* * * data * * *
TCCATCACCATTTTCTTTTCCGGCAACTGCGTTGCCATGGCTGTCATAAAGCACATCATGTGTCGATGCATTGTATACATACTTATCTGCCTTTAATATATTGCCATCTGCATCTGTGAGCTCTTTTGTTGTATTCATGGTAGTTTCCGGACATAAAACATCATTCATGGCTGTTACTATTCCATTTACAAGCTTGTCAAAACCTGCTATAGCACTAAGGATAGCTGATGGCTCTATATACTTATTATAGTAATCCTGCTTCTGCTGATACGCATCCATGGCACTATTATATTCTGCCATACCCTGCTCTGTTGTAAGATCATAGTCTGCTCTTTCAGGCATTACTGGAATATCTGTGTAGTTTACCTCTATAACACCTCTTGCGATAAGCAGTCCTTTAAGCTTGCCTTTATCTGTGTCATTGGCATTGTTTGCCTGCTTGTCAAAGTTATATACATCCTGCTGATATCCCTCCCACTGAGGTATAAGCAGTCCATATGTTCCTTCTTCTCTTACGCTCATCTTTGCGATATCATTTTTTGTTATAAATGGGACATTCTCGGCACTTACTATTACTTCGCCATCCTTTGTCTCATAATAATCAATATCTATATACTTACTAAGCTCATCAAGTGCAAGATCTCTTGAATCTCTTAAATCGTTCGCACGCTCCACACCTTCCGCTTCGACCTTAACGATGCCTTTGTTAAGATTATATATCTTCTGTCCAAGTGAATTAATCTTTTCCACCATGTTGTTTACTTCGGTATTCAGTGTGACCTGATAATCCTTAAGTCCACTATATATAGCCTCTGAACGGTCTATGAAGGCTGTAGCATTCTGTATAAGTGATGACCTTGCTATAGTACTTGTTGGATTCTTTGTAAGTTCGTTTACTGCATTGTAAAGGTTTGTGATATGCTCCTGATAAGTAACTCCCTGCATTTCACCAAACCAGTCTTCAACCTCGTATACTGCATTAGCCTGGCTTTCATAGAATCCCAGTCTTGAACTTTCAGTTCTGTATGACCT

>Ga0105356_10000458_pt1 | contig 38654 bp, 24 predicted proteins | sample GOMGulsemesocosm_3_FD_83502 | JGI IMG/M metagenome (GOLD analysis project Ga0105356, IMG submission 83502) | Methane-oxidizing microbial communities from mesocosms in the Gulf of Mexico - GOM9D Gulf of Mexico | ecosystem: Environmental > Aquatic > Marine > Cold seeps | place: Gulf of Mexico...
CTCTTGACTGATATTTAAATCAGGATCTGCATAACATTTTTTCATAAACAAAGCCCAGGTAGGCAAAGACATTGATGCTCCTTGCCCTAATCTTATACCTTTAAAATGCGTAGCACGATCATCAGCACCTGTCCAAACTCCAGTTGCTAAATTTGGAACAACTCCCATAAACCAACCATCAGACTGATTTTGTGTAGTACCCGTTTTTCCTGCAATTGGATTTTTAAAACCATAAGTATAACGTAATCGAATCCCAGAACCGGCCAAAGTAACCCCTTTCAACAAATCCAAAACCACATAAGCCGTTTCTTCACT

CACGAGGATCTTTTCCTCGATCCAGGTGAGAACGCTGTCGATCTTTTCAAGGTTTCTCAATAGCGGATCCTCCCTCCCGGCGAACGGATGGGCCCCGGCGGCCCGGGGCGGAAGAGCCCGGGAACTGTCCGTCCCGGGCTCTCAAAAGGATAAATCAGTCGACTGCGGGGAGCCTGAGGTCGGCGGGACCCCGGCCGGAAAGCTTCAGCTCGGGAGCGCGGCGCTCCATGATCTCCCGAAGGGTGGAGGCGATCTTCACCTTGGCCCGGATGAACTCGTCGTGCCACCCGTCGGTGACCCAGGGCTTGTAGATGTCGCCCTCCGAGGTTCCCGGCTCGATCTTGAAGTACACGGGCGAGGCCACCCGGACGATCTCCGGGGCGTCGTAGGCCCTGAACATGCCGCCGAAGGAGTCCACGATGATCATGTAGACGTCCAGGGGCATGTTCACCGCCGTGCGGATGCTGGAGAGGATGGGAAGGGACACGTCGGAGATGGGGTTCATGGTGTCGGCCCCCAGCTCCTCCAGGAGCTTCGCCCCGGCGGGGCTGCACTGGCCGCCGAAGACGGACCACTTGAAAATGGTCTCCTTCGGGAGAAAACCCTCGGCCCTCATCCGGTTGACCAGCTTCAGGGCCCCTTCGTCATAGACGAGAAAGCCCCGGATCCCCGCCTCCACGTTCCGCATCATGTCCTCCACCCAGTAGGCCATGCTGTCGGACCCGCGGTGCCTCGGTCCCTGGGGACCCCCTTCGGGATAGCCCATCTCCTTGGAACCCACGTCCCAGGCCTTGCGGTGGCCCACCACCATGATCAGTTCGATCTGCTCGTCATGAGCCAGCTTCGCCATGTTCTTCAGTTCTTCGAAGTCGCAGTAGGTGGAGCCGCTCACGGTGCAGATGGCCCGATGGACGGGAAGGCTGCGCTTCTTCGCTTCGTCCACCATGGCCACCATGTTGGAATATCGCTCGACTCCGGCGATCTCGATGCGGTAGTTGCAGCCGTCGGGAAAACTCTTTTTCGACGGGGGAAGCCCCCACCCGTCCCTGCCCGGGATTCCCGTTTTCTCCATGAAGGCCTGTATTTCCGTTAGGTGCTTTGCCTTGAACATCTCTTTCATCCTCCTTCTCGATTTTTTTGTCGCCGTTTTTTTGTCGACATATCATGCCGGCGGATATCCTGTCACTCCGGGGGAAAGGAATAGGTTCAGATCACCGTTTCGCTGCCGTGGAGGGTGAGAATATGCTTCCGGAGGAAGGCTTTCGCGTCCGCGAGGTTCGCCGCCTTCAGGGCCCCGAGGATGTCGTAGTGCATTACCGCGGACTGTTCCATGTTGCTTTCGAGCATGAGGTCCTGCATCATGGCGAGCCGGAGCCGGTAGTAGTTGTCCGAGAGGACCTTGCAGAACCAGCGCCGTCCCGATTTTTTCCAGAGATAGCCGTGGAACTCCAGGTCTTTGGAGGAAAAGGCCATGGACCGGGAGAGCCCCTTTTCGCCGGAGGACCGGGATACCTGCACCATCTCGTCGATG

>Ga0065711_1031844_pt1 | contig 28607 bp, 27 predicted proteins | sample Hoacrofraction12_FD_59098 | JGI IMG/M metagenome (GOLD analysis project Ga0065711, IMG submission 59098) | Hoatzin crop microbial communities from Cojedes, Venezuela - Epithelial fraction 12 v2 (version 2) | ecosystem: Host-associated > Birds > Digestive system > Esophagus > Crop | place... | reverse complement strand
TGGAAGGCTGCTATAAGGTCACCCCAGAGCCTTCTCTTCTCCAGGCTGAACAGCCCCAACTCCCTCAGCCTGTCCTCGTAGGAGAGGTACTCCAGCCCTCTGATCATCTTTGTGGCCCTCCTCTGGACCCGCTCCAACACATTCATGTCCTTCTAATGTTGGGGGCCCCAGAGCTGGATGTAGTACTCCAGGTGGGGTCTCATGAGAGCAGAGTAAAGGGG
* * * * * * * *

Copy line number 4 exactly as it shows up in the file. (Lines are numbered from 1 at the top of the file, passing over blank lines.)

CACGAGGATCTTTTCCTCGATCCAGGTGAGAACGCTGTCGATCTTTTCAAGGTTTCTCAATAGCGGATCCTCCCTCCCGGCGAACGGATGGGCCCCGGCGGCCCGGGGCGGAAGAGCCCGGGAACTGTCCGTCCCGGGCTCTCAAAAGGATAAATCAGTCGACTGCGGGGAGCCTGAGGTCGGCGGGACCCCGGCCGGAAAGCTTCAGCTCGGGAGCGCGGCGCTCCATGATCTCCCGAAGGGTGGAGGCGATCTTCACCTTGGCCCGGATGAACTCGTCGTGCCACCCGTCGGTGACCCAGGGCTTGTAGATGTCGCCCTCCGAGGTTCCCGGCTCGATCTTGAAGTACACGGGCGAGGCCACCCGGACGATCTCCGGGGCGTCGTAGGCCCTGAACATGCCGCCGAAGGAGTCCACGATGATCATGTAGACGTCCAGGGGCATGTTCACCGCCGTGCGGATGCTGGAGAGGATGGGAAGGGACACGTCGGAGATGGGGTTCATGGTGTCGGCCCCCAGCTCCTCCAGGAGCTTCGCCCCGGCGGGGCTGCACTGGCCGCCGAAGACGGACCACTTGAAAATGGTCTCCTTCGGGAGAAAACCCTCGGCCCTCATCCGGTTGACCAGCTTCAGGGCCCCTTCGTCATAGACGAGAAAGCCCCGGATCCCCGCCTCCACGTTCCGCATCATGTCCTCCACCCAGTAGGCCATGCTGTCGGACCCGCGGTGCCTCGGTCCCTGGGGACCCCCTTCGGGATAGCCCATCTCCTTGGAACCCACGTCCCAGGCCTTGCGGTGGCCCACCACCATGATCAGTTCGATCTGCTCGTCATGAGCCAGCTTCGCCATGTTCTTCAGTTCTTCGAAGTCGCAGTAGGTGGAGCCGCTCACGGTGCAGATGGCCCGATGGACGGGAAGGCTGCGCTTCTTCGCTTCGTCCACCATGGCCACCATGTTGGAATATCGCTCGACTCCGGCGATCTCGATGCGGTAGTTGCAGCCGTCGGGAAAACTCTTTTTCGACGGGGGAAGCCCCCACCCGTCCCTGCCCGGGATTCCCGTTTTCTCCATGAAGGCCTGTATTTCCGTTAGGTGCTTTGCCTTGAACATCTCTTTCATCCTCCTTCTCGATTTTTTTGTCGCCGTTTTTTTGTCGACATATCATGCCGGCGGATATCCTGTCACTCCGGGGGAAAGGAATAGGTTCAGATCACCGTTTCGCTGCCGTGGAGGGTGAGAATATGCTTCCGGAGGAAGGCTTTCGCGTCCGCGAGGTTCGCCGCCTTCAGGGCCCCGAGGATGTCGTAGTGCATTACCGCGGACTGTTCCATGTTGCTTTCGAGCATGAGGTCCTGCATCATGGCGAGCCGGAGCCGGTAGTAGTTGTCCGAGAGGACCTTGCAGAACCAGCGCCGTCCCGATTTTTTCCAGAGATAGCCGTGGAACTCCAGGTCTTTGGAGGAAAAGGCCATGGACCGGGAGAGCCCCTTTTCGCCGGAGGACCGGGATACCTGCACCATCTCGTCGATG